The "Rising Fear of El Nino" (Feb. 16) bears witness to the rising public interest in flood-control projects that so often follows devastating storms. Unfortunately, the subsequent apathy toward these same flood-control projects is as predictable as the onset of warmer weather.
It is interesting to note that few historical events capture as much headline publicity as flooding phenomena. And yet, if not directly affected by the ravages of flooding, most people will forget the potential destructiveness of the drainage "ditch" that runs through their community.
The people of Orange County were lucky. If the Santa Ana River were to flood to a level that could be reasonably expected, it would cover 110,000 acres an average depth of three feet. It would threaten 3.4 million people and more than 255,000 structures in a three-county area, and it would result in over $15 billion in economic damages and losses. Worst of all, it would likely result in the loss of thousands of lives. (These figures are from the Army Corps of Engineers.)
For this reason, the Army Corps of Engineers, in association with the counties of Orange, San Bernardino and Riverside, has begun construction of the Santa Ana River Mainstream Flood Control Project. Even though construction has begun, the residents within the Santa Ana River flood plain are no more secure against the ravages of a major flood than they were before the start of construction in 1990. And this condition will continue until at least 1997, when the first significant project feature is completed.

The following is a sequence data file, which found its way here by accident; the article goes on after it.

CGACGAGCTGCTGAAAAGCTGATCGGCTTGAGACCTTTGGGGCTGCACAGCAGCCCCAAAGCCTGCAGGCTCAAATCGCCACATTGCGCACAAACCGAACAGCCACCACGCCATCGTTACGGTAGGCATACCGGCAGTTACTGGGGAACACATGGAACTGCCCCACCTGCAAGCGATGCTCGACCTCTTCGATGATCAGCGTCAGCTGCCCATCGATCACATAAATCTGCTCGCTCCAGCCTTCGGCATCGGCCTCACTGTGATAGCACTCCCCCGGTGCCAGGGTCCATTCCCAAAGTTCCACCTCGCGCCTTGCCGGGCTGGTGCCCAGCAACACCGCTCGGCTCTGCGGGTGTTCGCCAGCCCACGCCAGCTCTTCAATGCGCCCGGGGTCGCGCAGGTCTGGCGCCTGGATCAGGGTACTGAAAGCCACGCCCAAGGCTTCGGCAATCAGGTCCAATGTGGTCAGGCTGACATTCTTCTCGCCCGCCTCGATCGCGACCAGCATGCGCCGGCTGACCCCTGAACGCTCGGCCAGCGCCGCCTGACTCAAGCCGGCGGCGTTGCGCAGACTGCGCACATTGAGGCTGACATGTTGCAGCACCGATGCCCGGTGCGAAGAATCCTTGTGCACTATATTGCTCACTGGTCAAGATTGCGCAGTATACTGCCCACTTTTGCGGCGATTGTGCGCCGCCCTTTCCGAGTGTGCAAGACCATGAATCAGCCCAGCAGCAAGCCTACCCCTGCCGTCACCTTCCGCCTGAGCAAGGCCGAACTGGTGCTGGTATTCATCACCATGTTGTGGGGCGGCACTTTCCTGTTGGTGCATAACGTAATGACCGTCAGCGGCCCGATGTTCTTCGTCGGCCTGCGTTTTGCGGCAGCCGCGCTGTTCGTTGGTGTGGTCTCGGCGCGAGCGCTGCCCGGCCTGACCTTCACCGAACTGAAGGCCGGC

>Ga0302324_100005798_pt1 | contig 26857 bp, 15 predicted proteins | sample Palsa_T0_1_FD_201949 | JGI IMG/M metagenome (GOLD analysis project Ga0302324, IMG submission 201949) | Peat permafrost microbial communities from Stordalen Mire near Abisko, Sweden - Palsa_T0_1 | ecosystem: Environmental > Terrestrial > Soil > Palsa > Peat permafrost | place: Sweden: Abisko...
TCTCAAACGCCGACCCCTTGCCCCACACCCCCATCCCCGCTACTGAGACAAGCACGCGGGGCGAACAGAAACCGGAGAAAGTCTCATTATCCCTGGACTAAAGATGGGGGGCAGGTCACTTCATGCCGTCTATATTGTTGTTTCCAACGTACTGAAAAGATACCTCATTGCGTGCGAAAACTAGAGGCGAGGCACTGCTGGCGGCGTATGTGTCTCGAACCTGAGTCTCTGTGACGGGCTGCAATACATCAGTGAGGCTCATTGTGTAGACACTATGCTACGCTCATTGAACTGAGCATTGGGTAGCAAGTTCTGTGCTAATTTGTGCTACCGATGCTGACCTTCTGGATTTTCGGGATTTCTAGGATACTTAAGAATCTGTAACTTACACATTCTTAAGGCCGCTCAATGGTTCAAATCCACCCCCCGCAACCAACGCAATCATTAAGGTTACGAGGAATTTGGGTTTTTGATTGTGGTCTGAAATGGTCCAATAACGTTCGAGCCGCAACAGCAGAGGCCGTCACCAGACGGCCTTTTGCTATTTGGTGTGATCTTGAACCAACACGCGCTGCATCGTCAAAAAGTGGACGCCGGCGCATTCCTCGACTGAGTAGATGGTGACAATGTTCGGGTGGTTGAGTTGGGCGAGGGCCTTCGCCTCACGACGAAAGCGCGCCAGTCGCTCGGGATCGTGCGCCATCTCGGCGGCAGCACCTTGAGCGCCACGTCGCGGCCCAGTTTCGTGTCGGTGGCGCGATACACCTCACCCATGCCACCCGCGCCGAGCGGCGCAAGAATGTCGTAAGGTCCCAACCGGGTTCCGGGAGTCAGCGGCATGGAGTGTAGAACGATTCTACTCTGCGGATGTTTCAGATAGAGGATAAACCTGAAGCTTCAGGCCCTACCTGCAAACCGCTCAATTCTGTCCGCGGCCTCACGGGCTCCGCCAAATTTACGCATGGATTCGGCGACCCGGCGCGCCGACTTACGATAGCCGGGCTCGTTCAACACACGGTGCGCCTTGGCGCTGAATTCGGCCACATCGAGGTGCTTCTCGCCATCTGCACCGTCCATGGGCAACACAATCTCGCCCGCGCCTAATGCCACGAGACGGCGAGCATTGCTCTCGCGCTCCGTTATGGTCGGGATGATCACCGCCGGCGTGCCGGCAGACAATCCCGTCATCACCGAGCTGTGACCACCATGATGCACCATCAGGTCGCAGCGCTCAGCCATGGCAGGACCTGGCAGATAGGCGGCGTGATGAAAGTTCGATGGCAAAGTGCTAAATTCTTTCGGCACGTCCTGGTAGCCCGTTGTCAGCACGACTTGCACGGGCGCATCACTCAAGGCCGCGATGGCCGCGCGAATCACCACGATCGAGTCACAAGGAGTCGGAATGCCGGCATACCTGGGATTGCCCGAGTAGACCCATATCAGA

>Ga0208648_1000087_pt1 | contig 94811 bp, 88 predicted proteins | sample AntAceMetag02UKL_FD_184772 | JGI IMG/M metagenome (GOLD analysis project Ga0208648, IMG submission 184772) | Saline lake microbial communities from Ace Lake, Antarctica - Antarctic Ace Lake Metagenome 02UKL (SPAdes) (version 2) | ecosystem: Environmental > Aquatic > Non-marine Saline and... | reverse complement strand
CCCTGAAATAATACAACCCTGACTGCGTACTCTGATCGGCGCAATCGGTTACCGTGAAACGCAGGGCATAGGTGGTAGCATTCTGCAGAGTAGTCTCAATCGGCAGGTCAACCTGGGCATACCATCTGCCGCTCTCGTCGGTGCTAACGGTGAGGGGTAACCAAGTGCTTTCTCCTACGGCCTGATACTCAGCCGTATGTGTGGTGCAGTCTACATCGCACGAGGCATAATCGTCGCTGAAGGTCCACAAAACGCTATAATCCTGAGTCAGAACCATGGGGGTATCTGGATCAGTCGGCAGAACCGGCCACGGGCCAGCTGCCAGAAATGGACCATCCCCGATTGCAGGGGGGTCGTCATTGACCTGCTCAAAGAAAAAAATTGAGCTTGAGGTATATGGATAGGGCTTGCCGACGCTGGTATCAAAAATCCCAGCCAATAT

Continued funding for this project is critical to its ultimate completion. And it not only depends on annual budget appropriations to the Corps of Engineers on the federal level, but also on the strength of the state's subvention program that reimburses county expenditures for a portion of its share of the project cost. Without the state's reimbursement program, Orange County would not be able to provide its allocated share of the project's cost. This means that the project will likely not be completed unless continued federal and state appropriations are specifically earmarked for this purpose.
IRA MARK ARZT, Irvine